Yesterday, I spoke to the congregation from Daniel about Living Prophetically. One can’t speak from Daniel without recognizing and providing an explanation about the large amount of material of a prophetic nature. Daniel interprets dreams in Daniel 2 and 4, interprets the hand-writing on the wall in chapter 5, has a dream of four beasts coming out of the sea in chapter 7 (including a vision of God and the interpretation of the dream), has a vision of a ram and a goat along with its interpretation in chapter 8, has an angelic visit to tell him about the seventy sevens of years in chapter 9, and has a vision of God and the time of the end in chapter 10 – 12.
Much attention has been devoted over the years to trying to understand the meaning of Daniel’s dreams, visions, and revelations in their relationship to history and the things that are yet to unfold. Though much of it is mysterious, I think it is a valuable exercise to try and discern, in the context of other Scriptures, what God intends us to know about the the culmination of world history in order to prepare accordingly. I didn’t take a lot of time for that yesterday, because many people in the church have studied these matters quite thoroughly and because people seem to have an inordinate amount of interest in speculating about these things.
Instead of focusing on the meaning of Daniel’s visions, I decided to use the occasion to speak about the nature of prophecy itself and God’s call for all of us, as His people, to live prophetically. My hope was that I could help to demystify this subject by demonstrating through various illustrations and biblical exhortations how God desires us, in some small measure, to live prophetic lives too. I wanted people to understand that there is an important sense in which we (as Christ-followers) have been given grace from God, through Christ and the Holy Spirit, to be instruments of His revelation to the world around us (both in small ways and sometimes large ways).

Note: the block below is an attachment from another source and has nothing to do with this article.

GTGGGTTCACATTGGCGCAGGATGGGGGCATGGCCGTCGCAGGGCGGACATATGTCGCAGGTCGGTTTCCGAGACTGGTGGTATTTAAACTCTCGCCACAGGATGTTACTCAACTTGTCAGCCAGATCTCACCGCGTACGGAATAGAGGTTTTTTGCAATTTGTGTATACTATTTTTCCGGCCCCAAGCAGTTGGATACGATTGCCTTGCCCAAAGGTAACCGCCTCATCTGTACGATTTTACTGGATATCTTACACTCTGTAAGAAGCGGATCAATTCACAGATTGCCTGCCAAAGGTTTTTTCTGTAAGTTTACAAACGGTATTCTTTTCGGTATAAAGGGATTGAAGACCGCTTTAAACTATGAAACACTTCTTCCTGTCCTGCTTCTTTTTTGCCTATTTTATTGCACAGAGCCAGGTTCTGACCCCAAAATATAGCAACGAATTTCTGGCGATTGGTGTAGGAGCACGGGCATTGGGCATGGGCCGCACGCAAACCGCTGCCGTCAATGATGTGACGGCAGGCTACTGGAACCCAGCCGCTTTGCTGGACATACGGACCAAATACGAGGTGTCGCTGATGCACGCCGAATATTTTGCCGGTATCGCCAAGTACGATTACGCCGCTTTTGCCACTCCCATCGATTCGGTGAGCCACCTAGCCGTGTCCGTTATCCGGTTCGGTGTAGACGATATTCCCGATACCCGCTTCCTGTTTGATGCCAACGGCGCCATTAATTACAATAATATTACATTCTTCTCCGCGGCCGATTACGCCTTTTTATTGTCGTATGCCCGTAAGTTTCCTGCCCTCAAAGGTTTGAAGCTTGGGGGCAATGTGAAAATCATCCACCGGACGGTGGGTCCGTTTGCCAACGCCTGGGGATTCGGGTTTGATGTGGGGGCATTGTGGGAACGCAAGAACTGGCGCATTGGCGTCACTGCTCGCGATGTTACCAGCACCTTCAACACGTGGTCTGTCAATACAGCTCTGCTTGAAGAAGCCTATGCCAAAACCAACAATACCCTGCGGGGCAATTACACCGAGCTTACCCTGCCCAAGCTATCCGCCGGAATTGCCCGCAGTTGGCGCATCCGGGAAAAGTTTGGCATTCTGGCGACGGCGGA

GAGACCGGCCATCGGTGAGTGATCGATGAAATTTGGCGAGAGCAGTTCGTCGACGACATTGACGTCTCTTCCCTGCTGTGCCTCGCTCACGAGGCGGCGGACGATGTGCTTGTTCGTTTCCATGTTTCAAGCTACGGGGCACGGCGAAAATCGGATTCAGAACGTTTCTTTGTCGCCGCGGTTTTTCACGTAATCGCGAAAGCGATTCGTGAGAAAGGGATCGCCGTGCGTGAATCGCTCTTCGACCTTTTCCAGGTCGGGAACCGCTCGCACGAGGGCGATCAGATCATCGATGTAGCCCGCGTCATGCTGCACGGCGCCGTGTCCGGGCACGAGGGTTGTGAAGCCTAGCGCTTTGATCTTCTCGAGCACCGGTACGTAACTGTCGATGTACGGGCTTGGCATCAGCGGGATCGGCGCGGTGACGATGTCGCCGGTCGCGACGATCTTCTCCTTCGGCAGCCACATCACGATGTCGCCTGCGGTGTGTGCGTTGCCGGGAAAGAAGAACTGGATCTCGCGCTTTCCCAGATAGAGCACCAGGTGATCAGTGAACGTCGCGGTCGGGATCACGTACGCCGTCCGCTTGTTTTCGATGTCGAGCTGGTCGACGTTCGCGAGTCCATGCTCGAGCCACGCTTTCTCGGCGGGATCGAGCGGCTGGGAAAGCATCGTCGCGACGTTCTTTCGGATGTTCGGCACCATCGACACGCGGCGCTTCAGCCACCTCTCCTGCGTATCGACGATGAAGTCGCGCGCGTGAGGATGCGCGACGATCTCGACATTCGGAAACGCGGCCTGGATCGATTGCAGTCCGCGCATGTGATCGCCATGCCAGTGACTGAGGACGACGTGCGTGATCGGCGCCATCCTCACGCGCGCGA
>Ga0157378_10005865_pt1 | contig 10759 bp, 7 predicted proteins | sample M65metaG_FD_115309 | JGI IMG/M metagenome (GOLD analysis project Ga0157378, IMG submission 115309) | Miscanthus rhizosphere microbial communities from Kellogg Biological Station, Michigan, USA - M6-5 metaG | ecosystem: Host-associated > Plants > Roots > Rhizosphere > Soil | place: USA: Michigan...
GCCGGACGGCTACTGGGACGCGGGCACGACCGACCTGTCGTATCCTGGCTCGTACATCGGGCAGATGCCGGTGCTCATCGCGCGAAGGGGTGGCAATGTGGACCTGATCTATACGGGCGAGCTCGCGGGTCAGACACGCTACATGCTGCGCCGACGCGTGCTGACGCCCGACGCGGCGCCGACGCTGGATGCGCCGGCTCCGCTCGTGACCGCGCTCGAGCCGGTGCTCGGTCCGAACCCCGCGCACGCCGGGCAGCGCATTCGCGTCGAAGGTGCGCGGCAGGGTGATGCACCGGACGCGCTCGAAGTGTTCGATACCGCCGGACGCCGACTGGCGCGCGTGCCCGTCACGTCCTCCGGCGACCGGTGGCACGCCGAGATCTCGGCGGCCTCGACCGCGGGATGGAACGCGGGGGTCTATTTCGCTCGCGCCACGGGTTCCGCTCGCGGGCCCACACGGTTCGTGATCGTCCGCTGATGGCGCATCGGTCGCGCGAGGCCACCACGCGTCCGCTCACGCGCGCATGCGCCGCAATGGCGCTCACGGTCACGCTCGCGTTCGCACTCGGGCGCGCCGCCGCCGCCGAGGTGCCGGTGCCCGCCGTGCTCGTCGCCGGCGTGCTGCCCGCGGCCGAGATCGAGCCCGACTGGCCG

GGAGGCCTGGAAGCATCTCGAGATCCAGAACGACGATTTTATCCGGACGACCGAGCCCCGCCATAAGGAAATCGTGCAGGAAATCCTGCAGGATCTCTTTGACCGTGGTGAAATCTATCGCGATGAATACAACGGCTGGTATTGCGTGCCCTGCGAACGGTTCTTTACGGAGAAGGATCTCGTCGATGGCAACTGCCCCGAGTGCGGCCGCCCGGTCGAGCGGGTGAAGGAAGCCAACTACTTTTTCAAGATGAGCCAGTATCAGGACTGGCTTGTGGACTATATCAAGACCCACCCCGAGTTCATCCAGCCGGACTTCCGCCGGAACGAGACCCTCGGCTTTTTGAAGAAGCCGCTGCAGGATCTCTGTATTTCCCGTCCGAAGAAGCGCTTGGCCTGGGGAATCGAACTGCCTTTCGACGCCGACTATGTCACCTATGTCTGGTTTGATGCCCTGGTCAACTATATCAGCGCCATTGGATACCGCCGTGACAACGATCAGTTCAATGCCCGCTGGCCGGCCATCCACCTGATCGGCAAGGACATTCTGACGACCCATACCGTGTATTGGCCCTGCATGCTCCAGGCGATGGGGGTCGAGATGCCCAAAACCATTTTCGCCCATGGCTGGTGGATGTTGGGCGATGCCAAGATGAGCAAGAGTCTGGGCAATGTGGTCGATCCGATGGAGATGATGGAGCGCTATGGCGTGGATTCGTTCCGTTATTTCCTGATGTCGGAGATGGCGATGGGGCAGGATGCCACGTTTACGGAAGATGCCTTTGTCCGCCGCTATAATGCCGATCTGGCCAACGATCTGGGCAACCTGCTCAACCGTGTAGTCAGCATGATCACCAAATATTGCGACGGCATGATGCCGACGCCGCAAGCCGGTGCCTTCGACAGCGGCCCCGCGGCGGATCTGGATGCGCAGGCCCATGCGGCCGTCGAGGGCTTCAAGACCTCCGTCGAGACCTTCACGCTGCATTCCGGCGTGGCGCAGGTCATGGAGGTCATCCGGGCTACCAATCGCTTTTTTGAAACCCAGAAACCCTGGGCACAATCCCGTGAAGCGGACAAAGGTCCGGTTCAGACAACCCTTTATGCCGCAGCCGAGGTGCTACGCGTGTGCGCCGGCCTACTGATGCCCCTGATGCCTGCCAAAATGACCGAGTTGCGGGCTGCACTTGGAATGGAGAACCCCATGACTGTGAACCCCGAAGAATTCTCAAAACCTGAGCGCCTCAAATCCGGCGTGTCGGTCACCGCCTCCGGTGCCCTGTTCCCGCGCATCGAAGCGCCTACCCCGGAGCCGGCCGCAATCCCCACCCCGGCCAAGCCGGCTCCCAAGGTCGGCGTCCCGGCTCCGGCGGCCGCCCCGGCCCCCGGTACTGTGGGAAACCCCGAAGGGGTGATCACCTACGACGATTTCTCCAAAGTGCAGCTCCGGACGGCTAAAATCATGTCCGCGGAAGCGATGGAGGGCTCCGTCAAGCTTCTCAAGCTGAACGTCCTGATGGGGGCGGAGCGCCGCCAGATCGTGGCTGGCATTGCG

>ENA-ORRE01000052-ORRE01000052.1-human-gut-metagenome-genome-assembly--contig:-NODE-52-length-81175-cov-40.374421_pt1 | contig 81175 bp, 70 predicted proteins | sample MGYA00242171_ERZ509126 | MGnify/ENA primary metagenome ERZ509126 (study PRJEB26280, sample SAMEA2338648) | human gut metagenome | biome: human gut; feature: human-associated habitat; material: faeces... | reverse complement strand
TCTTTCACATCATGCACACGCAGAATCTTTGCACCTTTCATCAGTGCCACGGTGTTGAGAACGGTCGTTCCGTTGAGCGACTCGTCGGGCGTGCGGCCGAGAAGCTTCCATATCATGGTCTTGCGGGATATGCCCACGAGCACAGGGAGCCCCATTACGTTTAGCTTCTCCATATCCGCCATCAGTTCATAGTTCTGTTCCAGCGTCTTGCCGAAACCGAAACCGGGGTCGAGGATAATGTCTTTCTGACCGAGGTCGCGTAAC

In Numbers 11:29, Moses expresses the thought that all God’s people should be prophets. This is the same idea expressed by Paul in writing about the value of prophetic ministry in 1 Corinthians 14 where he speaks of his desire that all would speak in tongues, but especially that they might prophesy (Vs 1, 5). In the same chapter he speaks of prophesy as an intelligible kind of communication that builds up the church (Vs 3, 31). In the end, it seems to me that any exhortation prompted by the Holy Spirit and based on the truth of the Scriptures, that is given to build another’s faith, could well be considered prophetic. This means that many ministries that we don’t ordinarily think of as such, are actually prophetic — leading worship, preaching, giving someone a word of encouragement from God in a particular circumstance, sharing the truth of the Gospel with someone, and even being a silent witness (Philippians 2:14, 15), are all essentially instances of prophecy. Perhaps this is what Paul is implying in 1 Corinthians 14:26.
Many Christians testify to how the Lord speaks to them by His Spirit through His Word, or sometimes in dreams and visions in accord with His Word. Since the “testimony of Jesus is the spirit of prophecy” (Revelation 19:10), any spoken ministry that bears testimony to the Person of Jesus Christ as revealed in Scripture, it seems to me, may be considered prophetic. There is a sense in which followers of Jesus, by their very nature, fulfill a prophetic role because, like John the Baptist, they too are the “…voice of one crying in the wilderness, ‘Make straight the way of the Lord!’ (Matthew 3:3).
Thank God for those who have lived their lives as prophets in the spirit of John the Baptist, listening for the promptings of the Holy Spirit to speak His Word in season to a particular group of people for their spiritual edification. Christians need to be alert to the ministry of the Holy Spirit in these ways, even when it may be feel uncomfortable to share the truths that God reveals by His Spirit. On the other hand, Christians need to “test the spirits” (1 John 4:1-3) to be sure what they hear testifies to the truth concerning Jesus.